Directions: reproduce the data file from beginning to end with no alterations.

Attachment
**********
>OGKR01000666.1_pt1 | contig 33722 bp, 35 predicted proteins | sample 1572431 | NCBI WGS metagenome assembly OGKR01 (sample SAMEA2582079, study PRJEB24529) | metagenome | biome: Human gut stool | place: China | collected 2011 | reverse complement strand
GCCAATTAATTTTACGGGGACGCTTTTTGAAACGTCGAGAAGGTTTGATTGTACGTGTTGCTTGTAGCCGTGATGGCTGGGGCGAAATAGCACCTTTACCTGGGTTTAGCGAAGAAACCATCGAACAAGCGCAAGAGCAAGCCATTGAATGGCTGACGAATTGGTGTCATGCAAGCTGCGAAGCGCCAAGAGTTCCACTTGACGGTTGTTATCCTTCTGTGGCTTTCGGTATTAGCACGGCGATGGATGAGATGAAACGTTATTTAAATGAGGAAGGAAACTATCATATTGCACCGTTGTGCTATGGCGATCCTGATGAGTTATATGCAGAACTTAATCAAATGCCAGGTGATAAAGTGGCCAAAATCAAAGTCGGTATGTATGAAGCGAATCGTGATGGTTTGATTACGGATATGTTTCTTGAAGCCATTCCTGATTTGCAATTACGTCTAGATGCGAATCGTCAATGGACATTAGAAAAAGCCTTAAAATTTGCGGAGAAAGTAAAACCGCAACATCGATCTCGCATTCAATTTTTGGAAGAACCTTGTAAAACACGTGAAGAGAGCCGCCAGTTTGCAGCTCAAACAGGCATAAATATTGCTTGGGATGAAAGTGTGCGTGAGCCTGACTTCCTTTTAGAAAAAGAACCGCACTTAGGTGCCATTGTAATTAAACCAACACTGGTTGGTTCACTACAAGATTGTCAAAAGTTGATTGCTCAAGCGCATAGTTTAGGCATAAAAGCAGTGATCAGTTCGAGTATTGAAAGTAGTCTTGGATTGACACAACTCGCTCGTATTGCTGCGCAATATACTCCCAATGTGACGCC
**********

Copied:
>OGKR01000666.1_pt1 | contig 33722 bp, 35 predicted proteins | sample 1572431 | NCBI WGS metagenome assembly OGKR01 (sample SAMEA2582079, study PRJEB24529) | metagenome | biome: Human gut stool | place: China | collected 2011 | reverse complement strand
GCCAATTAATTTTACGGGGACGCTTTTTGAAACGTCGAGAAGGTTTGATTGTACGTGTTGCTTGTAGCCGTGATGGCTGGGGCGAAATAGCACCTTTACCTGGGTTTAGCGAAGAAACCATCGAACAAGCGCAAGAGCAAGCCATTGAATGGCTGACGAATTGGTGTCATGCAAGCTGCGAAGCGCCAAGAGTTCCACTTGACGGTTGTTATCCTTCTGTGGCTTTCGGTATTAGCACGGCGATGGATGAGATGAAACGTTATTTAAATGAGGAAGGAAACTATCATATTGCACCGTTGTGCTATGGCGATCCTGATGAGTTATATGCAGAACTTAATCAAATGCCAGGTGATAAAGTGGCCAAAATCAAAGTCGGTATGTATGAAGCGAATCGTGATGGTTTGATTACGGATATGTTTCTTGAAGCCATTCCTGATTTGCAATTACGTCTAGATGCGAATCGTCAATGGACATTAGAAAAAGCCTTAAAATTTGCGGAGAAAGTAAAACCGCAACATCGATCTCGCATTCAATTTTTGGAAGAACCTTGTAAAACACGTGAAGAGAGCCGCCAGTTTGCAGCTCAAACAGGCATAAATATTGCTTGGGATGAAAGTGTGCGTGAGCCTGACTTCCTTTTAGAAAAAGAACCGCACTTAGGTGCCATTGTAATTAAACCAACACTGGTTGGTTCACTACAAGATTGTCAAAAGTTGATTGCTCAAGCGCATAGTTTAGGCATAAAAGCAGTGATCAGTTCGAGTATTGAAAGTAGTCTTGGATTGACACAACTCGCTCGTATTGCTGCGCAATATACTCCCAATGTGACGCC